Photographing historical events or just moments of everyday life have both been a big part of the photography scene in Georgia. Georgian documentary photographers showcase different genres and styles. Some touch very sensitive subjects and urge society to think differently. Thus, here’s the list of best Georgian documentary photographers you might want to check out.
Berlin-based Georgian photographer, he received an Academic Degree in Photo Journalist at Shota Rustvaeli Theater and Film State University in Tbilisi. Meskhi’s works focus on tranquil moments in the lives of Georgian youth. Since 2004, he has been working for several magazines and had exhibitions in Georgia, France, Germany, Austria, Russia, Israel and the U.K.
He also co-directed a documentary movie with Tamuna Karumidze and Salome Machaidze between 2013 and 2015 called When the Earth Seems to be Light, which is based on his photographs.
Known as Dikarka, Oganova is a documentary photographer who works on long-term projects in different former Soviet countries. In 2013 she was selected among the world’s best young photographers to attend a masterclass of Joop Swart at World Press Photo, making her the first Georgian photographer to participate in the event. A year later, she was listed as one of 30 best women photographers under 30.
Her projects, I am Georgia, My Place and Frozen Waves, were exhibited in Italy, Spain, France, the U.S., Germany, Poland, Turkey, Denmark, Sweden, Georgia, Ethiopia, Bangladesh, Cambodia, and Lithuania to name a few. My Place is one of her most famous projects about the new generation of Georgia after the collapse of the Soviet Union.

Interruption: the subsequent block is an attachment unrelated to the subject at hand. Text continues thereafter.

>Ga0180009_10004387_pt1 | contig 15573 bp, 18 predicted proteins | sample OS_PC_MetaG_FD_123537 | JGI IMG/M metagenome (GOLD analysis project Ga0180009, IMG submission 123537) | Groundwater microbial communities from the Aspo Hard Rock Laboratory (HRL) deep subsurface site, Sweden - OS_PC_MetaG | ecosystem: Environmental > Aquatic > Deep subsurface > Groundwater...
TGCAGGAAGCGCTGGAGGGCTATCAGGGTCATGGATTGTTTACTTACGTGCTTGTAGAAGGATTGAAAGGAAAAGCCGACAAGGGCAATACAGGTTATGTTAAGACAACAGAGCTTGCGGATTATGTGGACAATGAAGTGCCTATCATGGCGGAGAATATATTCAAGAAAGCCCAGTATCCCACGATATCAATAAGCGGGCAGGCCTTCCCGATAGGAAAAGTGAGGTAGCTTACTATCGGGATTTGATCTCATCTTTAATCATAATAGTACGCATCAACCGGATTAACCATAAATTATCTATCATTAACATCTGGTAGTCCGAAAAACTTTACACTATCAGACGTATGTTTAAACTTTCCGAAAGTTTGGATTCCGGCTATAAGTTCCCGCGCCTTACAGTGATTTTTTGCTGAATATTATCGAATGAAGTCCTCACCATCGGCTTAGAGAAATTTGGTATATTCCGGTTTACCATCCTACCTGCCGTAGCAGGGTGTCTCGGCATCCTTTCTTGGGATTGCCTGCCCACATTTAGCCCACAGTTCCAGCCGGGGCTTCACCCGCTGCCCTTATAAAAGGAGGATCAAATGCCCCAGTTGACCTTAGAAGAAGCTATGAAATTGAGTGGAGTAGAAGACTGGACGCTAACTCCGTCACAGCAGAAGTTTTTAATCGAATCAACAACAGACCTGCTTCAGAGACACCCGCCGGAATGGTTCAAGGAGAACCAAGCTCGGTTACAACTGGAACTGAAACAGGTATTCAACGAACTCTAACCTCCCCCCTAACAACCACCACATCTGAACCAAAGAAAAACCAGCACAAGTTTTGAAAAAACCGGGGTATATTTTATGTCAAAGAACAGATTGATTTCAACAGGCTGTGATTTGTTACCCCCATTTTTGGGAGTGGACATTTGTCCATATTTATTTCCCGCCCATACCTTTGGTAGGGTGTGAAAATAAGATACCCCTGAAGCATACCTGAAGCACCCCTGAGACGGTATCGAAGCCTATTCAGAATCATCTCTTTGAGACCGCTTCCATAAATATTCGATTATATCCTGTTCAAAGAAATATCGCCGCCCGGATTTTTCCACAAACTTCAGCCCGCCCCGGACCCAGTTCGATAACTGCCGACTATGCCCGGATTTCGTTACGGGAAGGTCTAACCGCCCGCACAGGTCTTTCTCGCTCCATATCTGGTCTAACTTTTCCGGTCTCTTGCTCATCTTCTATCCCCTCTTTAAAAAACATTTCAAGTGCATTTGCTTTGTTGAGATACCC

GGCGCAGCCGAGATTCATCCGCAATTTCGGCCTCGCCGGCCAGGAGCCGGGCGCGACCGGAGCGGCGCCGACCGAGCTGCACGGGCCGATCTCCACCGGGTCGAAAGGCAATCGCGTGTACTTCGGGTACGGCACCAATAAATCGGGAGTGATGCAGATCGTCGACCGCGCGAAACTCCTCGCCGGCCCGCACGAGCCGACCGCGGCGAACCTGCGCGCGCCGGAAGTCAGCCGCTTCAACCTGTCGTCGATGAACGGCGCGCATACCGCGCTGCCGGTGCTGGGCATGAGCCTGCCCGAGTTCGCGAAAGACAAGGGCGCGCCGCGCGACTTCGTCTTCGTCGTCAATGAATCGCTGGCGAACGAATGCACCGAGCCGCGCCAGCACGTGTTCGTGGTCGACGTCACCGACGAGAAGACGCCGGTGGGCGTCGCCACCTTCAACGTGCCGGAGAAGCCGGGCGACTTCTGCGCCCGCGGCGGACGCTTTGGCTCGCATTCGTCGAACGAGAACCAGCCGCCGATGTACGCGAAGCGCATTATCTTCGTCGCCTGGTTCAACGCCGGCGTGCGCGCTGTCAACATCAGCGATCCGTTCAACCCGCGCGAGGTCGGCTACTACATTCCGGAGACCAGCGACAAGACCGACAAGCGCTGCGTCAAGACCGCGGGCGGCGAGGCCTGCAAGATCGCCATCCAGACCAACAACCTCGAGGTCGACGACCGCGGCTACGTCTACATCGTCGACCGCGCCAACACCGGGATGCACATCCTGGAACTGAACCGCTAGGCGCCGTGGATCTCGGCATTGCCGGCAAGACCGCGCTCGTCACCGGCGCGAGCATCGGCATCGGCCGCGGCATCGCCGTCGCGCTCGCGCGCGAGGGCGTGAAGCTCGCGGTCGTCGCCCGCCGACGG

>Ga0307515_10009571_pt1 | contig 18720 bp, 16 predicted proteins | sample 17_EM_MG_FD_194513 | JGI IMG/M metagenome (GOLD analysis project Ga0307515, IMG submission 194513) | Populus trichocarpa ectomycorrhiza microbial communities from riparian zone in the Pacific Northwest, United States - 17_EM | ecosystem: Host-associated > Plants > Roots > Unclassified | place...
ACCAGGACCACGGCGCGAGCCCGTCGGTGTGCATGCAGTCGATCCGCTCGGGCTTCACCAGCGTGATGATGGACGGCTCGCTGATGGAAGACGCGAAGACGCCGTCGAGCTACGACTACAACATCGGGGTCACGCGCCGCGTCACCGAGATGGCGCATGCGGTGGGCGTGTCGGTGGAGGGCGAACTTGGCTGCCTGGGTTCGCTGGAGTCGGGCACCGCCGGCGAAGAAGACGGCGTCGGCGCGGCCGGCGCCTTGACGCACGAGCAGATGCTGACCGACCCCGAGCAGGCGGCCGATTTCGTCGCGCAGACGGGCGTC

Nebieridze is another Berlin-based Georgian photographer, who focuses on showcasing Berlin’s underground party scene. Before moving to Germany, his primary center was on Tbilisi depicting his closest friends among the frame of the city.
A graduate of Communications, he moved to Florence, Italy, in 2006, where he started to develop his interest in photography. He took a photojournalism class in 2012 and created his first photo project Four Rooms. After completing the course, he moved back to Tbilisi and now works on independent projects. In 2014, he was selected for Noor-Nikon masterclass in Istanbul and has been collaborating with the Tbilisi Photo Festival since that same year.
His project, Four Rooms, tells the story of nine Georgian women illegally working and living together in one apartment in Florence, Italy.
Grigalashvili is one of the most prominent figures of the new generation of Georgian photographers. Her personal project, Village of the Mice, on which she has been working for more than 20 years, takes the viewers to her homeland village Tagveti. It’s a timeless tale of returning to one’s roots and escaping from the confusion of the modern world.
Sulakauri got interested in photography when she was a child and looked through the book on the war by Robert Capa. After studying photography in Georgia, she went to New York to develop her skills and technique. Today, she is one of the photographers of Error Images, a documentary photo agency that concentrates on social problems in the Caucasus Region. One of her most famous projects was a series of very young brides getting married at the age of 15 or 16.
Gujabidze‘s video and photo series about a transgender woman, Bianka, shows the unbearable truth of the transgender community in Georgia’s moderate society. Her works are devoted to increasing awareness among Georgians that transgender people are regular human beings who have friends, relatives, families and personal lives.